Summit County law enforcement leaders pen open letter to community
KEYSTONE — Summit County’s law enforcement leaders put out an open letter to the community Monday hoping to reassure members of the public that local law enforcement officials are dedicated to building community trust amid nationwide protests and conversations about police brutality and race relations.
The letter was signed by all of the area’s law enforcement leaders, including Sheriff Jaime FitzSimons, Breckenridge Chief Jim Baird, Dillon Chief Mark Heminghous, Frisco Chief Tom Wickman, Silverthorne Chief John Minor, Blue River Chief Ahmet Susic and Colorado State Patrol Capt. Jared Rapp.
“We haven’t lost our fundamental beliefs that we have to earn the community’s trust on every single interaction we have,” Minor said about the letter. “Some people may have lost faith in law enforcement because of the shocking and appalling and indefensible actions that occurred in George Floyd’s death in Minneapolis. … It’s important our community hears from us about what we believe in, how we police our communities and what really matters to us.”
In the letter, the chiefs note that some of the positives to come out of recent events are discussions about policing occurring at all levels of government as well as efforts to identify problems and solutions in communities around the country.
Those conversations are taking place right here in Summit, where protesters gathered in Breckenridge alongside police last week to share their frustrations and experiences, and at the state Legislature, where a new bill targeted at increasing police transparency and integrity recently was introduced.
The letter doesn’t dive into specifics of new legislative efforts but instead provides a broader view of local agencies’ philosophies around law enforcement driven by values established almost 200 years ago in Sir Robert Peel’s Principles of Policing that emphasize that law enforcement officers depend on public approval of their actions and behavior to “secure and maintain public respect.”
The letter reads: “Your Summit County law enforcement professionals fundamentally believe that we must police our community from a position of trust and mutual respect. We believe that we must continually earn that trust and respect through each and every interaction. We recognize that trust is built over time but can be lost in an instant.”
Law enforcement leaders went on to say that they all support community members’ rights to peacefully protests on issues locally and elsewhere and that they are dedicated to an “unwavering expectation” that officers and deputies treat every community member with respect through rigorous selection processes and training.
“We care about our values,” Minor said. “There’s an old saying that culture eats policy and practice for lunch every day. So we have to have compassion, respect, integrity, trust and professionalism.”
The letter also reaches out specifically to Summit County’s immigrant community, noting efforts over recent years to reassure members of that community that they will be policed with respect and in a way that recognizes their contributions to the community.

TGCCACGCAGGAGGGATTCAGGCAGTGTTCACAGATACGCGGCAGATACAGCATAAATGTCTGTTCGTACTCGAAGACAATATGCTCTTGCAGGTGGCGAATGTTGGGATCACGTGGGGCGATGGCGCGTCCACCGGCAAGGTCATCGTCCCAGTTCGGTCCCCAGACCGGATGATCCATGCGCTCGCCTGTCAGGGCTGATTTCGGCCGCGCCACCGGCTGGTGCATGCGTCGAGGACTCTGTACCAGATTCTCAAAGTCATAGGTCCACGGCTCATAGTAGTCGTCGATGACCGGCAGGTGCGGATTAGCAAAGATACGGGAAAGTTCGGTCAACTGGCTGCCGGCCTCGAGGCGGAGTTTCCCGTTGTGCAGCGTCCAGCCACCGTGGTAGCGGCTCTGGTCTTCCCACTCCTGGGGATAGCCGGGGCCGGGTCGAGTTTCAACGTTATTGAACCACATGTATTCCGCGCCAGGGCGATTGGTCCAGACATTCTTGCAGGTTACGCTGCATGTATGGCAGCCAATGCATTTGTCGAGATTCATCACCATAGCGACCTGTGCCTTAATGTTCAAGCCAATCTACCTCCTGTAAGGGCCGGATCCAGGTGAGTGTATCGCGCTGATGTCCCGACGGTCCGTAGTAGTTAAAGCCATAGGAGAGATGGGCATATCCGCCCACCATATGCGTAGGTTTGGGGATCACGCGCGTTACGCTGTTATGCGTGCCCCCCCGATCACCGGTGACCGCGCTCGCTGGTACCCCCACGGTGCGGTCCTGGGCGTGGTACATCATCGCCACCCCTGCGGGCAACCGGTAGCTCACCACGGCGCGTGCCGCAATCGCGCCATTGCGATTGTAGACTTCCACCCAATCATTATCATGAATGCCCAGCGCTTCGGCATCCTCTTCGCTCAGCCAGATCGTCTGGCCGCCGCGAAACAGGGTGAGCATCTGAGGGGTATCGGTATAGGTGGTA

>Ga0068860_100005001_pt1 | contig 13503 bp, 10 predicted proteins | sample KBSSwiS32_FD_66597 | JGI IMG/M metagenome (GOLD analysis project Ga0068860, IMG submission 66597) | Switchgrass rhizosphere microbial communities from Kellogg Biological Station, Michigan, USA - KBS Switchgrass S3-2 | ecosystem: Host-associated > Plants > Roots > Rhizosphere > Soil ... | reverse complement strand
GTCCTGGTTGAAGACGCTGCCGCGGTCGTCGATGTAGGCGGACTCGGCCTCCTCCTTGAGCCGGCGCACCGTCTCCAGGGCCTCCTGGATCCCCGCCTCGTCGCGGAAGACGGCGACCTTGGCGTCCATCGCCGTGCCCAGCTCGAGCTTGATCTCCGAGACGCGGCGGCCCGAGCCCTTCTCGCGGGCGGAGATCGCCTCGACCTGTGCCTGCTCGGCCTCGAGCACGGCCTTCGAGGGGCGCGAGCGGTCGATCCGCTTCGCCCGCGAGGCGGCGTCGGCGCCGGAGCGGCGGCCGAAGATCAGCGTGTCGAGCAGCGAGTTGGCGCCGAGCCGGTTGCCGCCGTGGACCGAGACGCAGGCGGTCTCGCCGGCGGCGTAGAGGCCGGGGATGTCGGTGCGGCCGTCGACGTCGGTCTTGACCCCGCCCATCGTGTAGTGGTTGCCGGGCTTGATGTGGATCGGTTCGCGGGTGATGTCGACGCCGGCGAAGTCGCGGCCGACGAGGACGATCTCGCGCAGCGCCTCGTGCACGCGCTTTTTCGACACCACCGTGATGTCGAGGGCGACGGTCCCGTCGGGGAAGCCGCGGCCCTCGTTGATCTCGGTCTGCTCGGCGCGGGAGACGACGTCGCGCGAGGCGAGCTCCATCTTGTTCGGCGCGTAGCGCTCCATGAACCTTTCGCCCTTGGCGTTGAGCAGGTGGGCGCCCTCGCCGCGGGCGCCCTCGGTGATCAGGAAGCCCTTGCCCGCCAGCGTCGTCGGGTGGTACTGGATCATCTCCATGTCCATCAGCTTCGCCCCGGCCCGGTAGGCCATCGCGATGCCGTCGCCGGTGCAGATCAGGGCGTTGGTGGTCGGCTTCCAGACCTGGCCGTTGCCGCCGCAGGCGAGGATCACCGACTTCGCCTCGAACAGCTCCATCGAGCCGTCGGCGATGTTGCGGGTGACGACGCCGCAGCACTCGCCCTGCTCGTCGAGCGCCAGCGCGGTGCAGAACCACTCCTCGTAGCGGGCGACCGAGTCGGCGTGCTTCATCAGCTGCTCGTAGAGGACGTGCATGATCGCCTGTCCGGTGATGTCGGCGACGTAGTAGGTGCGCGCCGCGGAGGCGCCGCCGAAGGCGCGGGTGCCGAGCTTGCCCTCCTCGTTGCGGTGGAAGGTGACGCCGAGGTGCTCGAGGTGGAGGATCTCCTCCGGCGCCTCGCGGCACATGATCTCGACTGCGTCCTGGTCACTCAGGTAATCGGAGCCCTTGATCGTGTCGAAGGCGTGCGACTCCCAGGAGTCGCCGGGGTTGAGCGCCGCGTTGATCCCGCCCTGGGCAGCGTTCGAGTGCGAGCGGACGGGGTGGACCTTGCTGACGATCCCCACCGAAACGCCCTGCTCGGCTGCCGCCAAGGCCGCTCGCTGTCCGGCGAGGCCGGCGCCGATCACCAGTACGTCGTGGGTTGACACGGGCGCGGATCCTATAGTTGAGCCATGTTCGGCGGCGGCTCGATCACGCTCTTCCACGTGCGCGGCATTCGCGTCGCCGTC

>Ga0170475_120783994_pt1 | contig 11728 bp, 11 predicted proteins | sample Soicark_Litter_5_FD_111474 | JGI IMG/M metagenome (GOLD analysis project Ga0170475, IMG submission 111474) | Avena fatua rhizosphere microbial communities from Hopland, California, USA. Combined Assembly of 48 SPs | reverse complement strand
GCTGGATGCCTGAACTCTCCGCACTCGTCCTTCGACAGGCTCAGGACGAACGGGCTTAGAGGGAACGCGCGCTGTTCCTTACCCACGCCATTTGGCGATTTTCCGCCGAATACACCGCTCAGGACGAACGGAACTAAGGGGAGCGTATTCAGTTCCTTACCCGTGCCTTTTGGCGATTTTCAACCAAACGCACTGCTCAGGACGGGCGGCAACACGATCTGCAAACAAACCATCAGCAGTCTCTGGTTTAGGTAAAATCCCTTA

Finally, the letter notes that there are times when local law enforcement might not meet community expectations but that leaders are dedicated to listening to concerns and collaboratively coming to solutions.
“We know these are difficult times and many of you may hesitate to trust our profession,” the letter reads. “However, we want to reassure you that we have not lost sight of what it means to serve our entire community impartially, without favor or malice. We are here for you and remain committed to rebuilding any trust that has been lost.”
As local leaders look to dispel any doubts about their own efforts, state lawmakers are pushing for more transparency and accountability statewide. On Monday night, the Law Enforcement Integrity Act passed through the state Senate with a 32-1 vote and is set to head to the state’s House of Representatives.
If passed, the bill would enact widespread changes to existing law enforcement operations, including requiring officers to wear body cameras, outlawing chokeholds, establishing new data collection processes and opening up individual officers for civil lawsuits, among several other measures.
Last week, the Summit County Sheriff’s Office retweeted a statement from Jefferson County Sheriff Jeff Shrader on the bill, which outlined some initial concerns. But officials have been somewhat hesitant to voice opinions on the measures until some of the dust settles, noting that the language has been changing rapidly since the bill was first introduced.
More clarity on local officials’ stances should emerge as the bill begins to take its final shape. Summit Rep. Julie McCluskie said Tuesday that the bill continues to evolve and that there were significant amendments to the bill Monday night.
“The voices of those marching at the Capitol and from across the nation demand that we address the violent and tragic death of George Floyd and systematic racism inherent in our institutions,” McCluskie said about the ongoing efforts. “I have joined my colleagues in working on a law enforcement integrity bill that will tackle these concerns by creating greater transparency and accountability for the use of force by law enforcement.”
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